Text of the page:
It’s generally accepted that at the Senior Bowl, the week of practice before the game is more important to the players involved than the game itself.
While that might be true in most cases, there’s still plenty of value in showing an ability to perform well in actual competition.
It’s an ability that helped salvage the Senior Bowl experience for quarterbacks Daniel Jones of Duke and Ryan Finley of NC State.
The highly rated passers drew mixed reviews for their pregame workouts leading up to the annual showcase of draft-eligible college players in Mobile, Ala. But they ended up leaving positive impressions on the NFL talent evaluators on hand by posting strong performances in leading the North team to a 34-24 victory Saturday.
Jones showed why he’s considered a potential first round pick by completing 8 of 11 passes for 115 yards and a touchdown. Entering the game at the start of the third quarter with his team trailing 12-3, the junior graduate drove his team to scores on all three of his drives — scoring once on a 1-yard run before hitting UMass receiver Andy Isabella with a 19-yard touchdown pass.
“He showed a lot of mental toughness,” North coach Jon Gruden told The Associated Press after the game. “He had some tough moments. He threw two interceptions in 7-on-7 in practice, which is uncommon. But he came back the next day and the next day and the next day and showed the right stuff.”
Finley also redeemed himself by relieving Jones in the fourth quarter and leading two scoring drives of his own.
The former Wolfpack star — who was described earlier in the week by Joe Marino of The Draft Network as being “primed for a long career as a backup” — completed 7 of 11 passes for 83 yards while rushing for 11 yards on his only carry.
“(He) is a guy that just grows on you. He doesn’t make mistakes,” Gruden said. “Not a lot of people know about him nationally, but he threw for almost 12,000 yards and a lot of touchdowns in Raleigh.”
Daniel Jeremiah of NFL.com called Finley the most consistent and effective of the eight quarterbacks in the game, praising his accuracy, poise and decision-making.
“He doesn’t have a huge arm, but teams that have met with him here in Mobile have really liked him,” Jeremiah opined. “Given how precise he was and how quickly he was working through progressions, I thought Finley had the cleanest game of the Senior Bowl passers.”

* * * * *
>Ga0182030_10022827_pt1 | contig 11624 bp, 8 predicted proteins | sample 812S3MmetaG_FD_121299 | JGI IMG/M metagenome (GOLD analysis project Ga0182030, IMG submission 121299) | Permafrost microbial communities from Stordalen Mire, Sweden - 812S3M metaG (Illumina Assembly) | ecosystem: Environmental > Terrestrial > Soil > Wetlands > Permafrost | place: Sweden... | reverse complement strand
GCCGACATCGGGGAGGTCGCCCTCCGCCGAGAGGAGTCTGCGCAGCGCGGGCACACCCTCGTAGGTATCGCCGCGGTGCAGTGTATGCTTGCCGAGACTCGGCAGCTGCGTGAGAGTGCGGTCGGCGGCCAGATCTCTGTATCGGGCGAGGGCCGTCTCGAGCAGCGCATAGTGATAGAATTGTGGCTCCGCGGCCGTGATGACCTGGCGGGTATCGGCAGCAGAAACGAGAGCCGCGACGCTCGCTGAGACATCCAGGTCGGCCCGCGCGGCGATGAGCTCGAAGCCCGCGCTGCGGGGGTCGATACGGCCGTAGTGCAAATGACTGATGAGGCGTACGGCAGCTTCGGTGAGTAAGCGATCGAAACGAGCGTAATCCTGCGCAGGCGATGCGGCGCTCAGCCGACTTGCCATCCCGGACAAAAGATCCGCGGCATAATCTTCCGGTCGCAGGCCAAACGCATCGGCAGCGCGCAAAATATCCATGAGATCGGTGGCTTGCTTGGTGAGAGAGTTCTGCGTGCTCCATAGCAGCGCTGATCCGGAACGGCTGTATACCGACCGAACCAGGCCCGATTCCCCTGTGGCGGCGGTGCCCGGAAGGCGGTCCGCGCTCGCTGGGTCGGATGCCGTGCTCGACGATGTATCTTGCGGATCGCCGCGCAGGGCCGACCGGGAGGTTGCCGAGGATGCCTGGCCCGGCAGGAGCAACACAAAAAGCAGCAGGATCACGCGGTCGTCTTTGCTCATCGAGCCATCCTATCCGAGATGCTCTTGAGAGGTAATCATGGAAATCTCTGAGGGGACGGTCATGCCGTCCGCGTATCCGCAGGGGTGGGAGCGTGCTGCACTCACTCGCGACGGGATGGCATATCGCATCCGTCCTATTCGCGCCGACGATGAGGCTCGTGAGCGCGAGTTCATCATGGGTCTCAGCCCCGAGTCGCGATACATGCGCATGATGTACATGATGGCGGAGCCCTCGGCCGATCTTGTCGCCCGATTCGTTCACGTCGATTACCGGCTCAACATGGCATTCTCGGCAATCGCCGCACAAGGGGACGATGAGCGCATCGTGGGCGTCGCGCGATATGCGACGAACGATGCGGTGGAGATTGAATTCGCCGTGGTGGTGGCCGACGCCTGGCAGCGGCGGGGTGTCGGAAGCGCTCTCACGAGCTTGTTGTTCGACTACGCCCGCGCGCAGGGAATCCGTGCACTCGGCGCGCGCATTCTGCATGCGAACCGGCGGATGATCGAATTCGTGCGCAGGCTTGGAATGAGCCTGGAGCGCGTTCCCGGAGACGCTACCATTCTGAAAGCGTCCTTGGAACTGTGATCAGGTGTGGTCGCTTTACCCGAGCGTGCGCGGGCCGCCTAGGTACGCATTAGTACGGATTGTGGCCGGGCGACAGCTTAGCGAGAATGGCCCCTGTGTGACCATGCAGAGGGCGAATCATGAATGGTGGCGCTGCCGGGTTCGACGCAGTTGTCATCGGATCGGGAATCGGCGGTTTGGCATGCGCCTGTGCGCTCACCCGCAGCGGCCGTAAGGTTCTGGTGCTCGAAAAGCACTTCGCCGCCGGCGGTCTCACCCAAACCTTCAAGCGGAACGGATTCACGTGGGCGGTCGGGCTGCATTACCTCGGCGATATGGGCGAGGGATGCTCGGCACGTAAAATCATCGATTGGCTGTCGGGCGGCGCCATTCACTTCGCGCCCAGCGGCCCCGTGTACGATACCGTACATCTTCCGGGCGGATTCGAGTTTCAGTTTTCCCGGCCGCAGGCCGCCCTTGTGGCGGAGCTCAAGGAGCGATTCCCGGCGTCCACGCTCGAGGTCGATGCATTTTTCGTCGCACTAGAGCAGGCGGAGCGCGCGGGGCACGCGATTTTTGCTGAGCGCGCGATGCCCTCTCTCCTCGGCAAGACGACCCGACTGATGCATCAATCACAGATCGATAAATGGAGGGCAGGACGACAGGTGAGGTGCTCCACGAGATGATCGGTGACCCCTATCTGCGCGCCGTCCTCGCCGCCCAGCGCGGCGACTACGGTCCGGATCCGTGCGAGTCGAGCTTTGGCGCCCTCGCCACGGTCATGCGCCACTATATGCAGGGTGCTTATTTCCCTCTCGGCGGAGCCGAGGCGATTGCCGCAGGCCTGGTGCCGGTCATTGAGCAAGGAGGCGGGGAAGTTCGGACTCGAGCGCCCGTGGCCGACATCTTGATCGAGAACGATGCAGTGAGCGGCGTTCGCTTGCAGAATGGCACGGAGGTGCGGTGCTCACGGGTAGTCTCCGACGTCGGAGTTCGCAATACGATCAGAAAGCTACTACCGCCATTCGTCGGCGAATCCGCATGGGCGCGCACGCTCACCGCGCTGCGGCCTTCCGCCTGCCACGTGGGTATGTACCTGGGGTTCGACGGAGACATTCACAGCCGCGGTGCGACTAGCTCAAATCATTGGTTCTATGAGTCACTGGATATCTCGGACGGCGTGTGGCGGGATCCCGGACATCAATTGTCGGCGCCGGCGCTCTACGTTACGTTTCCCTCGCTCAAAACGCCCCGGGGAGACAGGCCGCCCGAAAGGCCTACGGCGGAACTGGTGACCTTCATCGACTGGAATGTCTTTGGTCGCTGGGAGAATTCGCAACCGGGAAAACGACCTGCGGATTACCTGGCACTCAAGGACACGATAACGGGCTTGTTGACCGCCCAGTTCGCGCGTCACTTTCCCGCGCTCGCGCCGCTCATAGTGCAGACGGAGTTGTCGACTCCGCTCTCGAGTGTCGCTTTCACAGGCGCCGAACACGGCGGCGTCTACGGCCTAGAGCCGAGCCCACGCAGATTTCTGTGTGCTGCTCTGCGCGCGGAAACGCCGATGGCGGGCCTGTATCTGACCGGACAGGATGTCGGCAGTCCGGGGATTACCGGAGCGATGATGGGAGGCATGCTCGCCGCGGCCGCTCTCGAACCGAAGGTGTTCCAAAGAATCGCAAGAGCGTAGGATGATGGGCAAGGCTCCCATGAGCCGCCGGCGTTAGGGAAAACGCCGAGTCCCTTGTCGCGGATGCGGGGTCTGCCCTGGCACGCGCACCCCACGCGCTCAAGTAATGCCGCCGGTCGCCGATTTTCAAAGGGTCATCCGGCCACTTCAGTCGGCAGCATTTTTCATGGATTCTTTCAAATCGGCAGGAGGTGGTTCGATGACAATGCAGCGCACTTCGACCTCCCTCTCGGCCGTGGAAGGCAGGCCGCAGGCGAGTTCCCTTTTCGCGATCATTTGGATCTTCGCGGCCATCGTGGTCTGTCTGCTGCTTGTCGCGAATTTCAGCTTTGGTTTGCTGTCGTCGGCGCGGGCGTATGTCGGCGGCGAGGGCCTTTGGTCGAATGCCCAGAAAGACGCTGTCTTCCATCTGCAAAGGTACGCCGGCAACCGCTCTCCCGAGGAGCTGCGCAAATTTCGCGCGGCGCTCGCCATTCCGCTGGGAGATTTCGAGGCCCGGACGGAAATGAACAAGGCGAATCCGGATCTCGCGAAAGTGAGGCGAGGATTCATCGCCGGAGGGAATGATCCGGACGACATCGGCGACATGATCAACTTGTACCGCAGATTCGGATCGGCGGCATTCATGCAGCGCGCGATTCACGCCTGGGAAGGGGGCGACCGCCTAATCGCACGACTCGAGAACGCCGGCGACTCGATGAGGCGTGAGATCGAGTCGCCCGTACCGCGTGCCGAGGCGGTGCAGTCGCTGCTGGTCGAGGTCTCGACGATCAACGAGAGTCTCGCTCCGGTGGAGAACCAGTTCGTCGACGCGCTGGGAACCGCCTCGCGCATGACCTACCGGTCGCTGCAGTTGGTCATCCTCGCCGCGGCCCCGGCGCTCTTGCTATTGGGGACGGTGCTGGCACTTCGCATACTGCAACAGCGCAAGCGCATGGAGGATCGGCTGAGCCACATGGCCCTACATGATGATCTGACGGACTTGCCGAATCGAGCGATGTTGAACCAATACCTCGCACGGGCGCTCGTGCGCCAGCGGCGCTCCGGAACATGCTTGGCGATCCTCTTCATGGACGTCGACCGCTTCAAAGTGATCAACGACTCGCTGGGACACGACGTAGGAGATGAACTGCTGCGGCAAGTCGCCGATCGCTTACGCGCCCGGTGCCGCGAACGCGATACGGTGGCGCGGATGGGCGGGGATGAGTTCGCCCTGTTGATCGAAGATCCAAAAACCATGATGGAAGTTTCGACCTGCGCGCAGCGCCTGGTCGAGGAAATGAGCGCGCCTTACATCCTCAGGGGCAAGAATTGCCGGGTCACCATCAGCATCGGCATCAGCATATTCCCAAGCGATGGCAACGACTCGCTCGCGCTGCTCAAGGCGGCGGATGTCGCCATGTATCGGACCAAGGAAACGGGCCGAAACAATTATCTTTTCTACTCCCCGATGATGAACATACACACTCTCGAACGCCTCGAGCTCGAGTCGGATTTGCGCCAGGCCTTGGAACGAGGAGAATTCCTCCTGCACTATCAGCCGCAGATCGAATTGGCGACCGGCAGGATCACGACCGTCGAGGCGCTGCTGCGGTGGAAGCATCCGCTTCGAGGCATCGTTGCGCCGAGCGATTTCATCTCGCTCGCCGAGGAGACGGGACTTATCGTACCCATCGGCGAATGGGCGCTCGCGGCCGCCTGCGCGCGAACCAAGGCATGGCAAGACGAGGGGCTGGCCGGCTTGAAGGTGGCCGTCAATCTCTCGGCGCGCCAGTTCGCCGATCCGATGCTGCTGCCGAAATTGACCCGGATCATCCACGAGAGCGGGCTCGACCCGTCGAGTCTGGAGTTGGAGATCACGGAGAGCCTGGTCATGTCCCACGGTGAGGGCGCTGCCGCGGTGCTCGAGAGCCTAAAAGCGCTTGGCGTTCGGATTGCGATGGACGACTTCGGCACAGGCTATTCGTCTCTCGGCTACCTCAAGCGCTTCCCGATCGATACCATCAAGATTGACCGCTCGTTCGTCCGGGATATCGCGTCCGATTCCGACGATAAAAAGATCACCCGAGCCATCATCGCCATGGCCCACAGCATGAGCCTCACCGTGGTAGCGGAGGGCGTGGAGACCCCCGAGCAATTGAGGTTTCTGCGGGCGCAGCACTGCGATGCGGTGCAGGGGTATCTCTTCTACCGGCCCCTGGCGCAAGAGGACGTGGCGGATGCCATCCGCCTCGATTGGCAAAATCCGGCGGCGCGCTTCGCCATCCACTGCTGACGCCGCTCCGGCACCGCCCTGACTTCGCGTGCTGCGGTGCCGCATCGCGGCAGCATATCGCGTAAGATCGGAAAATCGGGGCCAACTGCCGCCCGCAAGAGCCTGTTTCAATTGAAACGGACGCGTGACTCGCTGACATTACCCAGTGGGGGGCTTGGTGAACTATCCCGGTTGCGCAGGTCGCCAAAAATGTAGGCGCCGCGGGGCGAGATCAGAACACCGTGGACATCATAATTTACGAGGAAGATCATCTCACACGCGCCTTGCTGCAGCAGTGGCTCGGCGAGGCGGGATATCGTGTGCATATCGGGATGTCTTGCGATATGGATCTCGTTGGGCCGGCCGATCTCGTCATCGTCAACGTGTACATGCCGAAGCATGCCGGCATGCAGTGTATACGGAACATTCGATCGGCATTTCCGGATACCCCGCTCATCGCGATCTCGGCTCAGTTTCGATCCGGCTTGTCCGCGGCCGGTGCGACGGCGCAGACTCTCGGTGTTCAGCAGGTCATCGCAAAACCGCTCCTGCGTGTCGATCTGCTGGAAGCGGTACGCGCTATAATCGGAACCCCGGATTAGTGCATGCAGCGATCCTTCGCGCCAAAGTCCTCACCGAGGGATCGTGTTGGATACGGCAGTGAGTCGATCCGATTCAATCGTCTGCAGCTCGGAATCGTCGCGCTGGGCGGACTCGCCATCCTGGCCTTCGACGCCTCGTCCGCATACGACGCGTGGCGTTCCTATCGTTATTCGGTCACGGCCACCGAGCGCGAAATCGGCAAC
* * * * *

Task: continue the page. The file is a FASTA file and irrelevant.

While the quarterbacks garnered the most attention among the seven representatives of state schools at the Senior Bowl, the player that helped himself most was Finley’s teammate Garrett Bradbury.
The former Wolfpack center was named the week’s best offensive lineman and a team captain for the North while drawing rave reviews for his athleticism and technique.
“Bradbury consistently dominated in practice sessions,” wrote Jeff Risdon of RealGM.com, predicting that Bradbury will be the first offensive lineman taken in the draft this spring. “That’s not easy to do in drills that are set up to favor the defense. He’s one of the most athletic interior guys I’ve seen in Mobile since (All-Pro) Alex Mack, who turned out pretty darn well.”
Another NC State player making a positive impression was wide receiver Jakobi Meyers.
Although he caught just one pass for 15 yards in the game, while also returning a punt for seven yards, his work during practice opened some eyes and likely improved his draft stock by showing an ability to play both outside and in the slot.
“Meyers is making himself some money this week showing off his route variety,” wrote Eric Galko of OptimumScouting.com. “Meyers may lack an elite trait but does everything well from run blocking to catching.”
Galko wasn’t as high on a fourth Wolfpack player in Mobile, linebacker Germaine Pratt, who was credited with one tackle in Saturday’s game.
“Pratt looks like a middle linebacker but continues to show stiff hips, especially in underneath coverage, that limits his appeal,” Galko wrote. “He showed good burst and filled the gap well, but looked a step behind in coverage.”
Charlotte offensive guard Nate Davis, meanwhile, had “a terrific week” in the assessment of Marino from The Draft Network, who described Davis as “the perfect mid-round developmental prospect with eventual starting upside.”
Appalachian State running back Jalin Moore was selected to play in the Senior Bowl but wasn’t given medical clearance to practice or play while continuing his recovery from a season-ending ankle injury suffered on Oct. 9.